The Bridge on the River Kwai is a 1957 British World War II film by David Lean based on The Bridge over the River Kwai by French writer Pierre Boulle. The film is a work of fiction but borrows the construction of the Burma Railway in 1942–43 for its historical setting.The film was shot in Sri Lanka , the bridge in the movie was located near Kitulgala.The film achieved near universal critical acclaim, winning seven Academy Awards. In 1997, this film was deemed “culturally, historically, or aesthetically significant” and selected for preservation in the United States Library of Congress National Film Registry.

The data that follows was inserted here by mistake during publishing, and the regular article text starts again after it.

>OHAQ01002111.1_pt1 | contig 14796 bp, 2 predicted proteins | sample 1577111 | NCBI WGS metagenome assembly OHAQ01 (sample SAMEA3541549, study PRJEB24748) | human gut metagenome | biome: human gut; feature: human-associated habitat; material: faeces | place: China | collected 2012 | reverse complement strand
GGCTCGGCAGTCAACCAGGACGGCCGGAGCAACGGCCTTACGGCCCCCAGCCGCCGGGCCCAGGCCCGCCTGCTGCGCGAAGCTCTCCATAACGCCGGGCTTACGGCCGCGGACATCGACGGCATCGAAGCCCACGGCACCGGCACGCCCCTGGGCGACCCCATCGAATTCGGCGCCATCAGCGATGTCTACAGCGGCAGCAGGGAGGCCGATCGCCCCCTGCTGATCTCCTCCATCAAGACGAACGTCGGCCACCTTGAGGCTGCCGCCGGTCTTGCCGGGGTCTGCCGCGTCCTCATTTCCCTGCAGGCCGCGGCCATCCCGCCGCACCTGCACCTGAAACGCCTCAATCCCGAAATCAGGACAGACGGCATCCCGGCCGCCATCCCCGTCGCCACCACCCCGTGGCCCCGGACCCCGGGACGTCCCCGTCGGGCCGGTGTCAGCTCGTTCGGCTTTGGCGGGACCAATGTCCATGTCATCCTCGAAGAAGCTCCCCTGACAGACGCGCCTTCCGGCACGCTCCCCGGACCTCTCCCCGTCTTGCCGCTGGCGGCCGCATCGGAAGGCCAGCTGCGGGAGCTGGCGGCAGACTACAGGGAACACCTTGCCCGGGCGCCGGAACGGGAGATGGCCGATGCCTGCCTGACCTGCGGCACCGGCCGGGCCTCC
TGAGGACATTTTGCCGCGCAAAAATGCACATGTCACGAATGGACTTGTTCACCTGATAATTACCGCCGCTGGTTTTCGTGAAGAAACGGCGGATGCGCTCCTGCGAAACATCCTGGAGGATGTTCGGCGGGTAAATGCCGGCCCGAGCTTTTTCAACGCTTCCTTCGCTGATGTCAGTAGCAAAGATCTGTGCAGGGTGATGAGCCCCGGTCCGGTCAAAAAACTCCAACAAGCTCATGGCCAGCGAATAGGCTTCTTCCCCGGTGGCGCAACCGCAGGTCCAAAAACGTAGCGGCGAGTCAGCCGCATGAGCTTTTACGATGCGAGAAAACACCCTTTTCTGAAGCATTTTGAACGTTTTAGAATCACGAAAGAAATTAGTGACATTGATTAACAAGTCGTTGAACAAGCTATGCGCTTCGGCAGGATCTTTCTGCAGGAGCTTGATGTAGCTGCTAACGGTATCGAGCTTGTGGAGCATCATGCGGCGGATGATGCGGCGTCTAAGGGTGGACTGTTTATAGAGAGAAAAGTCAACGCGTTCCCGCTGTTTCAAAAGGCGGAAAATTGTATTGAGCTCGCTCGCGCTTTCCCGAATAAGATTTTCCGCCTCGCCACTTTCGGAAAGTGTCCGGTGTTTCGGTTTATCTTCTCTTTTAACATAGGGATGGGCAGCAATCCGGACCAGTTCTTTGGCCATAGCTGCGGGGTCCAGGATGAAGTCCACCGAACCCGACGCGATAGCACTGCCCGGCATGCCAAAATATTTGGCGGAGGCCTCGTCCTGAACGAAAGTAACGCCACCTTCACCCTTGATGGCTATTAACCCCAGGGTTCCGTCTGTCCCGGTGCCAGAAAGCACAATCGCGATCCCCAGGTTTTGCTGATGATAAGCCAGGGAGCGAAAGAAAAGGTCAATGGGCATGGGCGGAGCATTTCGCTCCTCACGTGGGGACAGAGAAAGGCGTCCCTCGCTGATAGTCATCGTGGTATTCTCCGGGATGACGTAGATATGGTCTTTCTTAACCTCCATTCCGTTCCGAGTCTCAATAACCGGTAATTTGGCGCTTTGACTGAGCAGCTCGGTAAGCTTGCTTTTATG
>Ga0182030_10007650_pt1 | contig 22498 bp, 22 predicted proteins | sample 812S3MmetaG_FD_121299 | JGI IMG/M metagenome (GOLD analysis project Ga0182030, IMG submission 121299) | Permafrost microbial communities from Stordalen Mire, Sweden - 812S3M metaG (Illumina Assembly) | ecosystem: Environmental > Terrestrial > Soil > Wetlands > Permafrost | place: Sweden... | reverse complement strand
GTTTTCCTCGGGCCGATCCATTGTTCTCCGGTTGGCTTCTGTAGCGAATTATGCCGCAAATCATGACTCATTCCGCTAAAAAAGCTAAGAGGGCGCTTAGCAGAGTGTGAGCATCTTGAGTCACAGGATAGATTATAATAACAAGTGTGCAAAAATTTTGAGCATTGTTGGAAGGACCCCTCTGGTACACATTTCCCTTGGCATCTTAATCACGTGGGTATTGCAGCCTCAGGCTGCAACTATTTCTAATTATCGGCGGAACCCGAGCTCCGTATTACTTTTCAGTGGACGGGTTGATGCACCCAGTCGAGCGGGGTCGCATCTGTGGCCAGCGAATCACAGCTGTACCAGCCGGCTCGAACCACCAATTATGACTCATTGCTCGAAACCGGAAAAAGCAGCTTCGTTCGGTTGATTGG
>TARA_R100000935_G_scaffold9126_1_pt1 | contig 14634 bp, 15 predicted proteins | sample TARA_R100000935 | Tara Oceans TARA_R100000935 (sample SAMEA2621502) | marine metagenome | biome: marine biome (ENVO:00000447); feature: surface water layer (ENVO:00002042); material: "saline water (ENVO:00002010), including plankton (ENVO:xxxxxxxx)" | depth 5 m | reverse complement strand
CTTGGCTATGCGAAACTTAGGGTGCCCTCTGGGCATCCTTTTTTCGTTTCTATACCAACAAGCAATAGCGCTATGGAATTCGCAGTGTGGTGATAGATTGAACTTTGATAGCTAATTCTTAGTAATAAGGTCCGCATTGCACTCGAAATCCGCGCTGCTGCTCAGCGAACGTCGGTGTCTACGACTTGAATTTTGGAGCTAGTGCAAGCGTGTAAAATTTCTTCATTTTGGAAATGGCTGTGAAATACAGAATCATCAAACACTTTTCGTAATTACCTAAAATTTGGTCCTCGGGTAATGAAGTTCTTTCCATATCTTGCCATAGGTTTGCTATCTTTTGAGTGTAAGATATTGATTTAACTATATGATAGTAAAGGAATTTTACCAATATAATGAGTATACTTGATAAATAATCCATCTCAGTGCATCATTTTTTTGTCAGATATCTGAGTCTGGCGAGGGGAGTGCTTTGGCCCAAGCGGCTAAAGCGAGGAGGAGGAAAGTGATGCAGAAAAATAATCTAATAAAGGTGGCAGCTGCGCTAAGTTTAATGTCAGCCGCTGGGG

British prisoners of war were to sabotage the bridge but, under the leadership of Colonel Nicholson, they are persuaded that the bridge should be constructed as a symbol of British morale, spirit and dignity. At first, the prisoners admire Nicholson when he bravely endures torture rather than compromise his principles for the benefit of the Japanese commandant Saito. He convinces himself that the bridge is a monument to British character, but actually is a monument to himself, and his insistence on its construction becomes a subtle form of collaboration with the enemy.